U.S. troops targeted a training facility and a safe house last Sunday, hit a weapons storage facility on Nov. 8, and struck a weapons storage facility and ammunition storage area in Syria on Oct. 26.
US Slaps New Sanctions on Iranian-backed Proxies in Iraq and Syria
In a Friday announcement, the US Treasury Department unveiled a new round of sanctions against Kata’ib Hizballah (KH) and Kata’ib Sayyid al-Shuhada (KSS), including KSS leader Hashim Finyan Rahim al-Saraji and five members of KH, according to The Media Line.
Over the past month, US forces in Iraq and Syria, which according to official figures number about 2,500 and 900 respectively, have been subject to escalating attacks from Iran-aligned militia groups.
US Secretary of State Antony Blinken reinforced the necessity of the Treasury Department’s move, stating that “the United States remains committed to using all available tools to counter Iran’s support for terrorism and degrade and disrupt the ability of Iran-backed groups to conduct terrorist attacks.”
In the last month, there have been 60 attacks on US forces resulting in 59 injuries. Nonetheless, all affected personnel have recovered and returned to active duty.
This action aims to freeze all assets held by the affected groups and individuals and threatens to levy sanctions on those who engage or seek to engage in financial dealings with the targeted parties.
Hashim Finyan Rahim al-Saraji, also known as Abu Ala al-Walai and KSS’s secretary general, referred to the US sanctions against him as a “badge of honour” in a Telegram message posted on Friday.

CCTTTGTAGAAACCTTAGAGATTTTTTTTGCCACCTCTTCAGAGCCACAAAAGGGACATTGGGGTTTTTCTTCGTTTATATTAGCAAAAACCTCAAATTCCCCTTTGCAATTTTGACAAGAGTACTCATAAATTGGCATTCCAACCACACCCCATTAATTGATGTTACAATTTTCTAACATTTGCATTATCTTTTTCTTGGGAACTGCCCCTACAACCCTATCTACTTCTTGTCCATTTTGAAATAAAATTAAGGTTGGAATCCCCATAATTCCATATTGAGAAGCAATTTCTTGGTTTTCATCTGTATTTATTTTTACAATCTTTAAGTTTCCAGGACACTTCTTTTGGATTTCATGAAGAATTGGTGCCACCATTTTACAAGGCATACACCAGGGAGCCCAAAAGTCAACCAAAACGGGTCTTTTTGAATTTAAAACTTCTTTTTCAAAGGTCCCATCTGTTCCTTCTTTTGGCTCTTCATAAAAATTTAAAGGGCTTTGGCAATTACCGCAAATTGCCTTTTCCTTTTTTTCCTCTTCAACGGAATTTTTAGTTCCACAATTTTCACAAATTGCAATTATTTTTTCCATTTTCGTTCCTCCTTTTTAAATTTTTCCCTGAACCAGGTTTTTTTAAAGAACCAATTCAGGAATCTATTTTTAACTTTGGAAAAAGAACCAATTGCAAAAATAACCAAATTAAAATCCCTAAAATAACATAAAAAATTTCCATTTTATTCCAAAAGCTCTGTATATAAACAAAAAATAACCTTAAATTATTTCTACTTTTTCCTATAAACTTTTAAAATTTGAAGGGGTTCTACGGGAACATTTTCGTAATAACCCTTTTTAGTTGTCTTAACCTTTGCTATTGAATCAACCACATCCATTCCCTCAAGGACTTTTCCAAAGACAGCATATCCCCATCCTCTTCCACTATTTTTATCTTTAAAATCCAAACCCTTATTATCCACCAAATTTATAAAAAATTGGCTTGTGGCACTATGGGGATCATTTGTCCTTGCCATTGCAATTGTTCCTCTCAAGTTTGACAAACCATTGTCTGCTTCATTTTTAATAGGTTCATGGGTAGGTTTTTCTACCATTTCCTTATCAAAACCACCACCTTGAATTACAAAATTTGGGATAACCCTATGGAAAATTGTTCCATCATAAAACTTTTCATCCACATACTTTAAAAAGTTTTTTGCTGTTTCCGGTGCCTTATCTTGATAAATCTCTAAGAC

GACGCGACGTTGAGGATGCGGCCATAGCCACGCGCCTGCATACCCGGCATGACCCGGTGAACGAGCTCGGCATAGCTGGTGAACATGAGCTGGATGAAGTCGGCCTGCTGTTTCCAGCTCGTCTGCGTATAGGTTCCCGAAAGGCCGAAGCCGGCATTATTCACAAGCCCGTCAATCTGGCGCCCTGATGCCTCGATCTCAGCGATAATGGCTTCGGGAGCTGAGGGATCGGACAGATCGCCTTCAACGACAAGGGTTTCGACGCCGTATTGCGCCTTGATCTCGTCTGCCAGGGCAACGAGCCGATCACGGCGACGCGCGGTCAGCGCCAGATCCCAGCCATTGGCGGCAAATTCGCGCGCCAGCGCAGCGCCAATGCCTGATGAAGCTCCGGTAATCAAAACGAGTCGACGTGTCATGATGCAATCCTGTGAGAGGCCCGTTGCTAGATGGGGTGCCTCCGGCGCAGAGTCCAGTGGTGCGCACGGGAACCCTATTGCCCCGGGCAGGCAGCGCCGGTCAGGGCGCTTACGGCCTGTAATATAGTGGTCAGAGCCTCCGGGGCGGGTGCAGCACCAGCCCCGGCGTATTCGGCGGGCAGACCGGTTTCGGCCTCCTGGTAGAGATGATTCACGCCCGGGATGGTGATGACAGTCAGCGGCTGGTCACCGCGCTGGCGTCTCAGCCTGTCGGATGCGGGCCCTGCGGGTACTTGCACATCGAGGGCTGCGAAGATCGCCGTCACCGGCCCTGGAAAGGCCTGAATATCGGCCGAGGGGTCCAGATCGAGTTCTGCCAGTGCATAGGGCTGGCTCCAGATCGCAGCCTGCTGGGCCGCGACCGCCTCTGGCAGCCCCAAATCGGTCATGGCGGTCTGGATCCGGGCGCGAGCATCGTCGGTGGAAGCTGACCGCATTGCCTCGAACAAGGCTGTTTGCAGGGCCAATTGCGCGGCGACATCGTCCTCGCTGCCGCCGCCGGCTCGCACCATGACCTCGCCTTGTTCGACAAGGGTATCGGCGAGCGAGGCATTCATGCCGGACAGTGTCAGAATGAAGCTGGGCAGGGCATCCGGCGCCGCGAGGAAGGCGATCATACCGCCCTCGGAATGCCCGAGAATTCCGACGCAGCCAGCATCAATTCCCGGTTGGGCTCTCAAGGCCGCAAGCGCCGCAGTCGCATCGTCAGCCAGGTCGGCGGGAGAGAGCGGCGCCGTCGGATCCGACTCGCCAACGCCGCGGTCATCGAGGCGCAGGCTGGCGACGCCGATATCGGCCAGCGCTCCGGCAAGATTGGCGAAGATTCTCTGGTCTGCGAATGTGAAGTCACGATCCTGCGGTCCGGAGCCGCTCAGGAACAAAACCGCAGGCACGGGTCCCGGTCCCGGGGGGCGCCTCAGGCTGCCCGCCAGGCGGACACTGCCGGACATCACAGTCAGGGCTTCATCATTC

These sanctions come at a time of mounting uncertainty and volatility across the Middle East as Israel continues to wage war against Hamas in Gaza. Statements from Iranian Foreign Minister Hossein Amir-Abdollahian allude to the claim that direct attacks from KSS and KH will cease when Israel ends its war in Gaza.
US Forces Attacked 151 Times in Iraq, Syria During Biden Presidency
Defense officials told VOA on Friday that Iranian proxies carried out seven attacks on U.S. troops in Iraq and Syria between March 29 and October 17.
There have been 61 additional attacks against U.S. forces there since October 17, including attacks at three U.S. bases Friday. A one-way drone attack at Tal Baydar in Syria on Friday damaged infrastructure at the base and wounded one service member, who was evacuated off base but has since returned to duty.
Most of the attacks since October 17 were disrupted by the U.S. military or failed to reach their targets, causing no casualties or damage to infrastructure, according to the military. But a handful of attacks have left more than 60 U.S. military personnel with injuries, ranging from shrapnel wounds to perforated eardrums and traumatic brain injuries. Officials say all of the injured have returned to duty.
One U.S. contractor at al-Asad Air Base in Iraq suffered a cardiac episode and died while sheltering in place during a false alarm for an air attack.
The Middle East has been a tinderbox since Iranian-backed Hamas launched a terrorist attack on Israel on October 7, killing at least 1,200 people while taking about 240 people hostage, Israel says. Israel’s retaliatory strikes and ground offensive have killed more than 12,000 Palestinians — about 5,000 of them children — according to the Hamas-run Gaza Health Ministry.
But former and current officials say that the situation in Gaza is not the driving cause of the attacks on U.S. forces.